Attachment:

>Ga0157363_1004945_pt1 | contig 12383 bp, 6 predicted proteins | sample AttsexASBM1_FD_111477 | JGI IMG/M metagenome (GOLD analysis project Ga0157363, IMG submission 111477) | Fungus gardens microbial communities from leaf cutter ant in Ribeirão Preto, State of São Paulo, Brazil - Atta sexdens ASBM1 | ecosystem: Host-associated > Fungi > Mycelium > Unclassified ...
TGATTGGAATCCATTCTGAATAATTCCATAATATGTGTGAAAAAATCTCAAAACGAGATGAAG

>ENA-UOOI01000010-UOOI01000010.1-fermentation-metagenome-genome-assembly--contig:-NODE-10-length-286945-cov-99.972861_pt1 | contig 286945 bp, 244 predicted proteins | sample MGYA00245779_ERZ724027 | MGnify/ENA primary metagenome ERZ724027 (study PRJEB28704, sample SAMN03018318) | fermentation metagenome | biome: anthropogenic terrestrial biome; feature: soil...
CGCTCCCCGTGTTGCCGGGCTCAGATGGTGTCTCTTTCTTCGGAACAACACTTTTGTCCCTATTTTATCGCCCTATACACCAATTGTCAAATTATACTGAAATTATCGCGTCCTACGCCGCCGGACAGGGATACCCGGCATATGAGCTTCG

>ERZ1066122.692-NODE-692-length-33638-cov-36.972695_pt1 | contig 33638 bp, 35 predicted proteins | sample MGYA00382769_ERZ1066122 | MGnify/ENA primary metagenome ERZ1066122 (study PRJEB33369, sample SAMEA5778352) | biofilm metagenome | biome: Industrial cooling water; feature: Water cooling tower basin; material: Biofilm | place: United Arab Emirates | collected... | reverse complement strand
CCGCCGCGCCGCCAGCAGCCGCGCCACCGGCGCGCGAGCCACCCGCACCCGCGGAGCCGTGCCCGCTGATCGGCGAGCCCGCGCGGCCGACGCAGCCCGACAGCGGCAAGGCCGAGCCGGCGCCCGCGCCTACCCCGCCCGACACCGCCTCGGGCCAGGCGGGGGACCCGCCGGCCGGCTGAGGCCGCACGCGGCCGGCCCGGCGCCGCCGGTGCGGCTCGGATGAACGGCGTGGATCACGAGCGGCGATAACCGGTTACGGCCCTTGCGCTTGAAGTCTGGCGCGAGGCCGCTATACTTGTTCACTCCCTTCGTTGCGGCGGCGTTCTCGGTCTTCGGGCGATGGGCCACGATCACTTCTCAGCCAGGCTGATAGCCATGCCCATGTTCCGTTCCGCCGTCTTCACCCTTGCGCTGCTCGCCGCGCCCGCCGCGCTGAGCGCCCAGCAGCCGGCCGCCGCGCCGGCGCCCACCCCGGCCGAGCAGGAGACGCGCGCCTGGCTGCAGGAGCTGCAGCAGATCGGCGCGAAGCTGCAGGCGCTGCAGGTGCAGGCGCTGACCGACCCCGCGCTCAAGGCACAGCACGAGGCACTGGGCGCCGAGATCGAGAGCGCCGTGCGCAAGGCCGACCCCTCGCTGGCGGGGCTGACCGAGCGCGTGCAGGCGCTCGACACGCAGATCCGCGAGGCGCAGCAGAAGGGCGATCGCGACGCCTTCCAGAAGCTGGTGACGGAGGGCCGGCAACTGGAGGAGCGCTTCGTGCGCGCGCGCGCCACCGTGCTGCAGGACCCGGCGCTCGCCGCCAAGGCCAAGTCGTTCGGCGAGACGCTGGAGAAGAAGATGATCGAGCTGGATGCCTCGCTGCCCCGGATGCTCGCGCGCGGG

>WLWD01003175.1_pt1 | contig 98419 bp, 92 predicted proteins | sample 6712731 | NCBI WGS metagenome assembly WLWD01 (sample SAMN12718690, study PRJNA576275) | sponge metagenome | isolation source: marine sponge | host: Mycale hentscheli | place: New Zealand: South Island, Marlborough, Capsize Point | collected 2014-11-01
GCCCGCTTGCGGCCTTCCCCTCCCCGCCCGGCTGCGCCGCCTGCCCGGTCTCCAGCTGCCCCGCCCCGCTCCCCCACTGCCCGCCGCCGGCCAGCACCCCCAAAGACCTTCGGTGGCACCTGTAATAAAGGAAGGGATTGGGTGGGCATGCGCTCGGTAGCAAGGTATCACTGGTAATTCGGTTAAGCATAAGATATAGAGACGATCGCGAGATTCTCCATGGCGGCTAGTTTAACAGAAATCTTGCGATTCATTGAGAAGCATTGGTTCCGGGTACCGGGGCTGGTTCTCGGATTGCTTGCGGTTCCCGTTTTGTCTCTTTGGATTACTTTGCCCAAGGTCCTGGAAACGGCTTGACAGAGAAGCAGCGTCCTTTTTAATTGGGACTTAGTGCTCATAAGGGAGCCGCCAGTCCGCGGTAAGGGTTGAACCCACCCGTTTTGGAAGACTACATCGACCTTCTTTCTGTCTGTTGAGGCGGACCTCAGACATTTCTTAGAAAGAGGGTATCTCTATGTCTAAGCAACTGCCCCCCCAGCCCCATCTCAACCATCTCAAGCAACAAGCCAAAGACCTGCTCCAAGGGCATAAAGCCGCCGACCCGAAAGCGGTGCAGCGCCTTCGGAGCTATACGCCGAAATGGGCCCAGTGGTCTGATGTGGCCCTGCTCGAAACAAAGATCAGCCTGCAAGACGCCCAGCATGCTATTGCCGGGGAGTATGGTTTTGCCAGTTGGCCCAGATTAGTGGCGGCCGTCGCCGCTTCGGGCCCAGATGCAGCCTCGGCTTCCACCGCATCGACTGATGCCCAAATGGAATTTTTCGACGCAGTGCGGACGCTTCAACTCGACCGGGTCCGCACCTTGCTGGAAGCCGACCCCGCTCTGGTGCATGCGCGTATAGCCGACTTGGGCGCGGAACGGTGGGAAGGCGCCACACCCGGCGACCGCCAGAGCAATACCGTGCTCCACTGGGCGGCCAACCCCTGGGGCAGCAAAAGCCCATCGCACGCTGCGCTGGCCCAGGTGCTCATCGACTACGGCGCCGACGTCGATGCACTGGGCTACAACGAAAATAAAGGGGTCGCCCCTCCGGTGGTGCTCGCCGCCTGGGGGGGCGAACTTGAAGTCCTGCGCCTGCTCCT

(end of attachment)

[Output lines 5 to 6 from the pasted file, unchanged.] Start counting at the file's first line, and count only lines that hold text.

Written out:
>ERZ1066122.692-NODE-692-length-33638-cov-36.972695_pt1 | contig 33638 bp, 35 predicted proteins | sample MGYA00382769_ERZ1066122 | MGnify/ENA primary metagenome ERZ1066122 (study PRJEB33369, sample SAMEA5778352) | biofilm metagenome | biome: Industrial cooling water; feature: Water cooling tower basin; material: Biofilm | place: United Arab Emirates | collected... | reverse complement strand
CCGCCGCGCCGCCAGCAGCCGCGCCACCGGCGCGCGAGCCACCCGCACCCGCGGAGCCGTGCCCGCTGATCGGCGAGCCCGCGCGGCCGACGCAGCCCGACAGCGGCAAGGCCGAGCCGGCGCCCGCGCCTACCCCGCCCGACACCGCCTCGGGCCAGGCGGGGGACCCGCCGGCCGGCTGAGGCCGCACGCGGCCGGCCCGGCGCCGCCGGTGCGGCTCGGATGAACGGCGTGGATCACGAGCGGCGATAACCGGTTACGGCCCTTGCGCTTGAAGTCTGGCGCGAGGCCGCTATACTTGTTCACTCCCTTCGTTGCGGCGGCGTTCTCGGTCTTCGGGCGATGGGCCACGATCACTTCTCAGCCAGGCTGATAGCCATGCCCATGTTCCGTTCCGCCGTCTTCACCCTTGCGCTGCTCGCCGCGCCCGCCGCGCTGAGCGCCCAGCAGCCGGCCGCCGCGCCGGCGCCCACCCCGGCCGAGCAGGAGACGCGCGCCTGGCTGCAGGAGCTGCAGCAGATCGGCGCGAAGCTGCAGGCGCTGCAGGTGCAGGCGCTGACCGACCCCGCGCTCAAGGCACAGCACGAGGCACTGGGCGCCGAGATCGAGAGCGCCGTGCGCAAGGCCGACCCCTCGCTGGCGGGGCTGACCGAGCGCGTGCAGGCGCTCGACACGCAGATCCGCGAGGCGCAGCAGAAGGGCGATCGCGACGCCTTCCAGAAGCTGGTGACGGAGGGCCGGCAACTGGAGGAGCGCTTCGTGCGCGCGCGCGCCACCGTGCTGCAGGACCCGGCGCTCGCCGCCAAGGCCAAGTCGTTCGGCGAGACGCTGGAGAAGAAGATGATCGAGCTGGATGCCTCGCTGCCCCGGATGCTCGCGCGCGGG